20 Apr - 19 May 2018
Patricia Fleming Projects invites you to view a selection of preparatory works from the studio of Christine Borland.
Wrong Right Hand and Witness Boards are collections of works on paper, drawings and collages. These are processes regularly used by the artist in the studio, but rarely available for the public to view.
The exhibition introduces the development of two large-scale commissions by Borland, being delivered in 2018: 'to The Power of Twelve' for Mount Stuart on the Isle of Bute and 'I Say Nothing' for 14-18 NOW and Glasgow Museums at Kelvingrove Art Gallery and Museum (supported by Art Fund) marking 100 years since the end of WW1.
The commissions have been developed from extensive research into each institution’s collection of artefacts and in the case of Mount Stuart, its service as a Hospital during WW1.
Wrong Right Hand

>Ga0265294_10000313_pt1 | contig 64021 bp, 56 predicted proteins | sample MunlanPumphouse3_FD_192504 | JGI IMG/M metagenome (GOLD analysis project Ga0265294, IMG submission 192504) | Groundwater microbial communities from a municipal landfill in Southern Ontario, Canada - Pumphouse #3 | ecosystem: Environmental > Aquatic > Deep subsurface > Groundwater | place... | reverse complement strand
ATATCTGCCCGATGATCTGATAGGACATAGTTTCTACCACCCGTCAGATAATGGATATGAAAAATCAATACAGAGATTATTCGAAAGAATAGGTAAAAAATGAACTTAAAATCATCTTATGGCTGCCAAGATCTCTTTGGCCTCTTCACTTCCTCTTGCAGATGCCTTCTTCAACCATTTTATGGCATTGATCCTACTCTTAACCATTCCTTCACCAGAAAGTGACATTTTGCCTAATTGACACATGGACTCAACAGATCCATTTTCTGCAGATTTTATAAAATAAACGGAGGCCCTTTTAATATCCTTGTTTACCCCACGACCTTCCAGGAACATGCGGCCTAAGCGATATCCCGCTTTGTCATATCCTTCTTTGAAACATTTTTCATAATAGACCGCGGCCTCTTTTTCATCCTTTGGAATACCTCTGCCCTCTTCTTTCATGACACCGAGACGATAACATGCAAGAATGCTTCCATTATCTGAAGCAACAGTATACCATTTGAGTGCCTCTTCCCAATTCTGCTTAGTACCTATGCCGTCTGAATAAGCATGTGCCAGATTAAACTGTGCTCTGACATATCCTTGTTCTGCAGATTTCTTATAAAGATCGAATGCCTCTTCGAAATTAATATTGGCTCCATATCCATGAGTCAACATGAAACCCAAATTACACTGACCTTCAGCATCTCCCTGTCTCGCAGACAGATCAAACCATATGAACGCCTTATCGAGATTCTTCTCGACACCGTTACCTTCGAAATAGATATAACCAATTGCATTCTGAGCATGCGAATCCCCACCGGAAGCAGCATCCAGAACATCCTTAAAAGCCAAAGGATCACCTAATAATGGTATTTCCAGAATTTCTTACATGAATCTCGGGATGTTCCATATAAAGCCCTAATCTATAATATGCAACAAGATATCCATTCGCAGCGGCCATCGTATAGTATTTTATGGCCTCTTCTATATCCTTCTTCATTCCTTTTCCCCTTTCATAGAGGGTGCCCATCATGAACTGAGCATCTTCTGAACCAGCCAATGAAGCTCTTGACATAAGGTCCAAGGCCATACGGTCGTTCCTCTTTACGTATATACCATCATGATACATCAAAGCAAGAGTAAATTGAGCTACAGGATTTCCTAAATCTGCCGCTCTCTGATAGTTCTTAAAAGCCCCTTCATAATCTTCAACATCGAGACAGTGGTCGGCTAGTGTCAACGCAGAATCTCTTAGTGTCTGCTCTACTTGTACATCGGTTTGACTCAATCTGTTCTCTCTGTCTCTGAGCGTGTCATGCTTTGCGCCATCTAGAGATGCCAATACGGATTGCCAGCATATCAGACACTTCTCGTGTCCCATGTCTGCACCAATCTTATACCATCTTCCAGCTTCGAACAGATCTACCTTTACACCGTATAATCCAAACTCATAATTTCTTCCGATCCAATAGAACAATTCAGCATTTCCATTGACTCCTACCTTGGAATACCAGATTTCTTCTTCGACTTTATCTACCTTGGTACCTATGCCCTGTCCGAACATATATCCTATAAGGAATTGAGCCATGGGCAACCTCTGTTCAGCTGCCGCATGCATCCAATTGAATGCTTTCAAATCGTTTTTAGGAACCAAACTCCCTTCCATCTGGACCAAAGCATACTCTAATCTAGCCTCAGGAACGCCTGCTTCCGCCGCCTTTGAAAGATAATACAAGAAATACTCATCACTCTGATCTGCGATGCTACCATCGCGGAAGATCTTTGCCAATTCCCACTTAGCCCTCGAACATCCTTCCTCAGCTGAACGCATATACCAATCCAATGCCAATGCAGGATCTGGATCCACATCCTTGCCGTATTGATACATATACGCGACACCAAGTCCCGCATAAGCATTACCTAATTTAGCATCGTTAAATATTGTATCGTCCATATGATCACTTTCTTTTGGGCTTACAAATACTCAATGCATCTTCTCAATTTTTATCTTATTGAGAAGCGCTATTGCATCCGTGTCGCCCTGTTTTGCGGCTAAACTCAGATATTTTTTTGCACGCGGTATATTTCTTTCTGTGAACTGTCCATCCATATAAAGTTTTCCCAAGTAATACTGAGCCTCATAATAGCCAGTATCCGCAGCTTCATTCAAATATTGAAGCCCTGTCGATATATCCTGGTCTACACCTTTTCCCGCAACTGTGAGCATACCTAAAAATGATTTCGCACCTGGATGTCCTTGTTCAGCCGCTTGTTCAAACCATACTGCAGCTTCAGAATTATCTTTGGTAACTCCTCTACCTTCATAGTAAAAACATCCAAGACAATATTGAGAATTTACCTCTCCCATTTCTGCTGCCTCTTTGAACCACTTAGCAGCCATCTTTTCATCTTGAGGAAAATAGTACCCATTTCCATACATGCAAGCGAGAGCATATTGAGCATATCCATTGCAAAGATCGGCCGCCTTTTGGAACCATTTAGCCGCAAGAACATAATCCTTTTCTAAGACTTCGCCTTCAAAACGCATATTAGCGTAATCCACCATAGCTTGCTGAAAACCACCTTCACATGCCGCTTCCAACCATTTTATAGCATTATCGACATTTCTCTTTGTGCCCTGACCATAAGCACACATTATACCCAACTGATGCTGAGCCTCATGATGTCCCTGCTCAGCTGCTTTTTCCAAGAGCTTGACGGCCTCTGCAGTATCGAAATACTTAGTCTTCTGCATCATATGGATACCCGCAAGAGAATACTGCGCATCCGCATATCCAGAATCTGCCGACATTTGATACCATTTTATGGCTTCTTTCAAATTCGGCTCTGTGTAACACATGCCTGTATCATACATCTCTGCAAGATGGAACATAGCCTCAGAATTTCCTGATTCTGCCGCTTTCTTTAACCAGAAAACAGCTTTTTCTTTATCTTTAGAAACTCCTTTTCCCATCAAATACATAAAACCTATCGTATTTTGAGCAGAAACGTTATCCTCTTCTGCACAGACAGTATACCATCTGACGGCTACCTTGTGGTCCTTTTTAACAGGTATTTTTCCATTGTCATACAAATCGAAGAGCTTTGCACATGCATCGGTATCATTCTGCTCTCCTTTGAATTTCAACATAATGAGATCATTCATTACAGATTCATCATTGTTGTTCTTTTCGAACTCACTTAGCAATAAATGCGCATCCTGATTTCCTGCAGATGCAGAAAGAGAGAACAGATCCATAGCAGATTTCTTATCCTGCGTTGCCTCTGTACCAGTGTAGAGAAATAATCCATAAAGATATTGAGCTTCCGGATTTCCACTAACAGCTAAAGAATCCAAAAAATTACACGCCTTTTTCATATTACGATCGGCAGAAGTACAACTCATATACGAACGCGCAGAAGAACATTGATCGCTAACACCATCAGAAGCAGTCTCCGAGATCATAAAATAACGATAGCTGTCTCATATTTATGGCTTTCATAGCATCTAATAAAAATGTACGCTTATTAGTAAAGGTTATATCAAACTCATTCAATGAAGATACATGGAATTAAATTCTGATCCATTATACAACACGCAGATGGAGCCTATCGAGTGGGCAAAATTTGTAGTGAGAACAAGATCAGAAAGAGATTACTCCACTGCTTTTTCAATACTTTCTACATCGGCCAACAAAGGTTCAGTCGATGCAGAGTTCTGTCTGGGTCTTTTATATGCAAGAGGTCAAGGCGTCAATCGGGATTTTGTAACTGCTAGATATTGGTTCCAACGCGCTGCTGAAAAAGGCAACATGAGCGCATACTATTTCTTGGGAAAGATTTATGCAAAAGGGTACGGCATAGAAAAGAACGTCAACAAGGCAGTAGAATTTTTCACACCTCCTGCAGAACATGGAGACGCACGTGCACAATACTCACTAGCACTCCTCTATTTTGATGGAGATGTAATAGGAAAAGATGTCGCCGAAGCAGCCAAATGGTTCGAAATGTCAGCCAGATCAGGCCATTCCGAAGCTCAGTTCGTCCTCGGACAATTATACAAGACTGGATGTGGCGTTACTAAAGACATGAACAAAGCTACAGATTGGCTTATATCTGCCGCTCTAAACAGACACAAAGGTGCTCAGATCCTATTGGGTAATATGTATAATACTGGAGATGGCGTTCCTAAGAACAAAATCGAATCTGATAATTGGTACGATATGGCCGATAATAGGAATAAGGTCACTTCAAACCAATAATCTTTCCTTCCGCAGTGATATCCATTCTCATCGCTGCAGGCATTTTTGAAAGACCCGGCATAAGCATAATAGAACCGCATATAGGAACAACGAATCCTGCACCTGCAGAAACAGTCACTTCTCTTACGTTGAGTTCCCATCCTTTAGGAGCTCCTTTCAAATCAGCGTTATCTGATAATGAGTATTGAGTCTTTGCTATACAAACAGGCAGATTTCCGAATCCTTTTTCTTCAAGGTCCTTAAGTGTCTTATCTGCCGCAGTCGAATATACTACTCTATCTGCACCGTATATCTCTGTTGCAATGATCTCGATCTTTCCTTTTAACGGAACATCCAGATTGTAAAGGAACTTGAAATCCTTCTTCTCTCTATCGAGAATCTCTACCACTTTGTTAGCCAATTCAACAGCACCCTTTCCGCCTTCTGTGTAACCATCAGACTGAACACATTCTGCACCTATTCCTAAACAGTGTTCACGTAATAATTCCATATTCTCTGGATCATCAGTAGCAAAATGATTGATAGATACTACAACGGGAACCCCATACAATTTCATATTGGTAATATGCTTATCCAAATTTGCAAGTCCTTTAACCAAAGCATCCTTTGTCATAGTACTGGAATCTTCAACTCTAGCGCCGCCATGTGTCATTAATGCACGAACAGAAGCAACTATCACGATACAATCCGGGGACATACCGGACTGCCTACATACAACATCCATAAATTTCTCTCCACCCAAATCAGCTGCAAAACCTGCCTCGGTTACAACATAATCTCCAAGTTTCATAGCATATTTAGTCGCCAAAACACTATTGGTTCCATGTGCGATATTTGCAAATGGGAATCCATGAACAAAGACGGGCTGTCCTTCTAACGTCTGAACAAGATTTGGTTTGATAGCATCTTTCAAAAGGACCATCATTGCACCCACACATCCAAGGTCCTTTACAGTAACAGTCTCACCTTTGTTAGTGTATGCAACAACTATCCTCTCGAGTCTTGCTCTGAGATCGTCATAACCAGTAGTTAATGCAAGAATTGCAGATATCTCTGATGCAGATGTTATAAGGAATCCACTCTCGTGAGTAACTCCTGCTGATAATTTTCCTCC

A series of collages developed from drawings contemporaneous with the period between 1914-18, which include a number of found historical and archive images and photographs from Mount Stuart and Glasgow Museums collections. The figures swap right hands and arms with the statue of War, that stands in front of Kelvingrove Art Gallery and Museum, whose arm was ‘lost’ from 1941 until retrieval from the River Kelvin by a member of the public during the particularly dry summer of 1995.
A series of new prints made in reference to the drawings of artist Birthe Jorgensen who had the role of ‘recorder’ at a performative, public event where Borland explored WW1 objects in Glasgow Museums Resource Centre. The drawings have been ‘witnesses’ in controlled explosion tests, being undertaken to realise components of the work for both Mount Stuart and Glasgow.
The expression ‘Witness Boards’ refers to materials specifically designed to bear the traces of explosions re-enacted by Forensic or Ballistic experts to gather evidence in relation to crimes or accidents.
The completed commissions will be unveiled on 23 June at Mount Stuart, Isle of Bute and 11 October at Kelvingrove Art Gallery and Museum, Glasgow.